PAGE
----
COLUMBIA — A grandmother from Hilton Head Island pleaded with legislators Wednesday to let her ease her suffering legally.
But bipartisan efforts to allow South Carolinians to use marijuana as medicine continue to be blocked by opposition from law enforcement.
Margaret Richardson said she lives in fear of the excruciating jolts of pain that come with trigeminal neuralgia, which affects the nerves in her face. They can be triggered by something as mundane as brushing her teeth or putting on makeup.
“Yesterday, I ran out of my supply of medical cannabis. None of us ever know where we will get it. I don't know what I'll do tomorrow, I don't know when I will get any again," Richardson said at a news conference at the Statehouse, her voice wavering.
"I don't have a source because I'm not allowed to go to a doctor in my state who can give me a prescription for my specific need so I can be treated. Because it’s illegal, we are forced to creep around like criminals,” she said.
Some of the state's most conservative legislators have sought for years to change that. But efforts have gone nowhere due to opposition from the state Sheriff's Association and, more importantly, State Law Enforcement Division Chief Mark Keel. This year appears no different.
At a hearing Tuesday in the House, Keel presented a litany of statistics on spikes in crime in states such as Arizona, California and Colorado that have legalized the use of marijuana for medical or recreational purposes, or both.
"South Carolina doesn't have to be like 33 other states who have chosen to conduct social experiments with their citizens," said Keel, SLED's chief since 2011.
The House subcommittee took no vote.
Keel's opposition helps explain why Gov. Henry McMaster remains steadfastly against legalizing marijuana for any reason. Should a bill actually reach McMaster's desk, legislators would need a two-thirds majority to override his veto.
This month's opening of another legislative session has renewed efforts to break the stalemate.
South Carolinians battling chronic pain, rare diseases and post-traumatic stress disorder have filled committee rooms to tell legislators how they've found relief using marijuana, admitting to breaking the law.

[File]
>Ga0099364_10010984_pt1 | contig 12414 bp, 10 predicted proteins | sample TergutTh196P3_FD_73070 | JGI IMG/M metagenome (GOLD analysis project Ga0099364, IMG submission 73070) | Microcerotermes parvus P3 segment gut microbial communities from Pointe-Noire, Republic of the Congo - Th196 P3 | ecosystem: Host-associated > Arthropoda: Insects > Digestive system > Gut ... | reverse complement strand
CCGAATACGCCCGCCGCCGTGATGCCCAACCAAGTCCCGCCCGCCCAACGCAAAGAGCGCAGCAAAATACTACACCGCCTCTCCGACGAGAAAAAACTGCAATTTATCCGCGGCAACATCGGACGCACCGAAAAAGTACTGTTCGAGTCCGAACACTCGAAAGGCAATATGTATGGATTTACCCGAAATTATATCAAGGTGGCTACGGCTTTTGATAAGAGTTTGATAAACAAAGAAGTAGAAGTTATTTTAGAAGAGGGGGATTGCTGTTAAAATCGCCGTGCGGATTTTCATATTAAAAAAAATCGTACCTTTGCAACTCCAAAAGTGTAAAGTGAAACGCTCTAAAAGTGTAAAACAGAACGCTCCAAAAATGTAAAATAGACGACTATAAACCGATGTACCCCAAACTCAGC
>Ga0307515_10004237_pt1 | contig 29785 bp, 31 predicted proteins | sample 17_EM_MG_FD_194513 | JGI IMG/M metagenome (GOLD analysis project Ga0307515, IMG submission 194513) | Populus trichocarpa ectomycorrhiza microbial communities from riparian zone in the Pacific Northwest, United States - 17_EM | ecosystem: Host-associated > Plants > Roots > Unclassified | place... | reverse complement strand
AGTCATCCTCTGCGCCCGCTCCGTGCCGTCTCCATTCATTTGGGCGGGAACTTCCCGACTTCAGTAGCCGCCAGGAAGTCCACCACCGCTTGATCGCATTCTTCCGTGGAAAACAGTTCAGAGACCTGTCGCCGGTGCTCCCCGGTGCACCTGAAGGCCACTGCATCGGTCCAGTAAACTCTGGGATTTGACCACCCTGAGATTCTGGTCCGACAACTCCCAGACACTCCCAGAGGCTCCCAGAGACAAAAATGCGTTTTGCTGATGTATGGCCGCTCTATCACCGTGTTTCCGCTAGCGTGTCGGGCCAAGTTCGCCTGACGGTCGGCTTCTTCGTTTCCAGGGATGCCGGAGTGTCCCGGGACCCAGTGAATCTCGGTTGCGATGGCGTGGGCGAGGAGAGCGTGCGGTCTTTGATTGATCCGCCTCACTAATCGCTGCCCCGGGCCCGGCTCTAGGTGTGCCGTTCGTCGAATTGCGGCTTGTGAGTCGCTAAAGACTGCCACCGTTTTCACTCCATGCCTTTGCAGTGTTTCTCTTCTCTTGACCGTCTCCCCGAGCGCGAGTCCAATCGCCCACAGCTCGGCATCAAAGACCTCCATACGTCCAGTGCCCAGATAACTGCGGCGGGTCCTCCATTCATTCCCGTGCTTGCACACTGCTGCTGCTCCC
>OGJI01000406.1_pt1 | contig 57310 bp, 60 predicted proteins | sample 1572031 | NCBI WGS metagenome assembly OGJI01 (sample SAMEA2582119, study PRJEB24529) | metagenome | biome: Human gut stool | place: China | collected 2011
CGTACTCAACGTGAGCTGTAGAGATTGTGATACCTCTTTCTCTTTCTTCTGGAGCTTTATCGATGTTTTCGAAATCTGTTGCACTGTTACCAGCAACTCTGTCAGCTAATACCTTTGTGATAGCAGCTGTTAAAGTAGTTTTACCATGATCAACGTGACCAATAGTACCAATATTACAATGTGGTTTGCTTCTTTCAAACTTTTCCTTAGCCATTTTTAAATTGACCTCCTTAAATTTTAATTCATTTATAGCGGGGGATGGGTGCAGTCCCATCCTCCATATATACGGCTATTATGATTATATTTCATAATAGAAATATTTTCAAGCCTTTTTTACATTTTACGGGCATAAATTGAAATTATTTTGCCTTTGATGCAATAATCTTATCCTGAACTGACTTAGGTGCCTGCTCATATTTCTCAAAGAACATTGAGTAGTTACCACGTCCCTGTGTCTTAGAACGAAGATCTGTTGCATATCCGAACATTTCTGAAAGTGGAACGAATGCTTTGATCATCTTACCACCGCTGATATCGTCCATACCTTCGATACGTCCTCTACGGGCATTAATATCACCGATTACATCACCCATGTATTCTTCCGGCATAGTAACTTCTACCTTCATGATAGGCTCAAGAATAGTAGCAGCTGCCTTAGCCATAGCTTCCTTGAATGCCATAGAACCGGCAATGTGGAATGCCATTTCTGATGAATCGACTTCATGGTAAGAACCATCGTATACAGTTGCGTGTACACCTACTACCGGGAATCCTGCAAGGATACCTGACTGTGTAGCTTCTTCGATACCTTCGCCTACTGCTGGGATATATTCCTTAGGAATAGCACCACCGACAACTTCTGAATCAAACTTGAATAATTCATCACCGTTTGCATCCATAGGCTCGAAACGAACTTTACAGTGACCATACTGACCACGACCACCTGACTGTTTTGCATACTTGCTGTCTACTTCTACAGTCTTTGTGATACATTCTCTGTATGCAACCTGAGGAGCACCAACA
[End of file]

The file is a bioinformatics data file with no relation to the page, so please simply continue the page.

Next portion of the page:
State Sen. Tom Davis, a Beaufort Republican who's led the effort since 2015, said legislative support is growing.
“Year after year, we check off and meet the objections that have been voiced,” Davis said. “It's not like Charlie Brown trying to kick the football and the football gets yanked away because every year, the bill gets better, and that's good. That's the way the process is supposed to work.”
Under South Carolina’s latest bill, people with a debilitating medical condition or their adult caregivers could legally possess 2 ounces of marijuana. But growing and smoking it would remain illegal. Patients' options would be vaping the oil or eating products made with marijuana.
Keel contends marijuana dispensaries created under the law would become a magnet for criminals wanting easy access to drugs and cash.
“I can’t live with this bill, period,” Keel told legislators Tuesday. “Proponents of this bill have repeated many times that this was the most conservative bill in the country, and I just have to tell you it's not true.”
A past president of the South Carolina Medical Association said a medical marijuana law would put doctors in an uncomfortable position.
“With all due respect, there is no such thing as medical marijuana,” March Seabrook, a West Columbia-based gastroenterologist, told the House medical affairs panel. “If this bill passes as its written, I believe it's safe to say the General Assembly is taking on the authority to act as the FDA in our state.”
Without clinical trials to determine optimal dosage levels, delivery systems and uses, Seabrook said, letting doctors prescribe the drug would be reckless.
“Physicians should not be placed in a position of recommending such a substance under any conditions, especially one that involves a currently illegal compound,” Seabrook said.
State Rep. Annie McDaniel, who sits on the panel, said constituents have pleaded with her to support medical marijuana.
“We’re talking about choice in the marketplace,” said the Winnsboro Democrat. “If they're finding that this is some relief for them, then how do you communicate with them when they see this as a viable option to excruciating pain and discomfort they're going through?”
Richardson pushed the panel, unsuccessfully, to advance a bill she said would be a life-changer.
“A no vote equals two things — opioids or agony,” she said.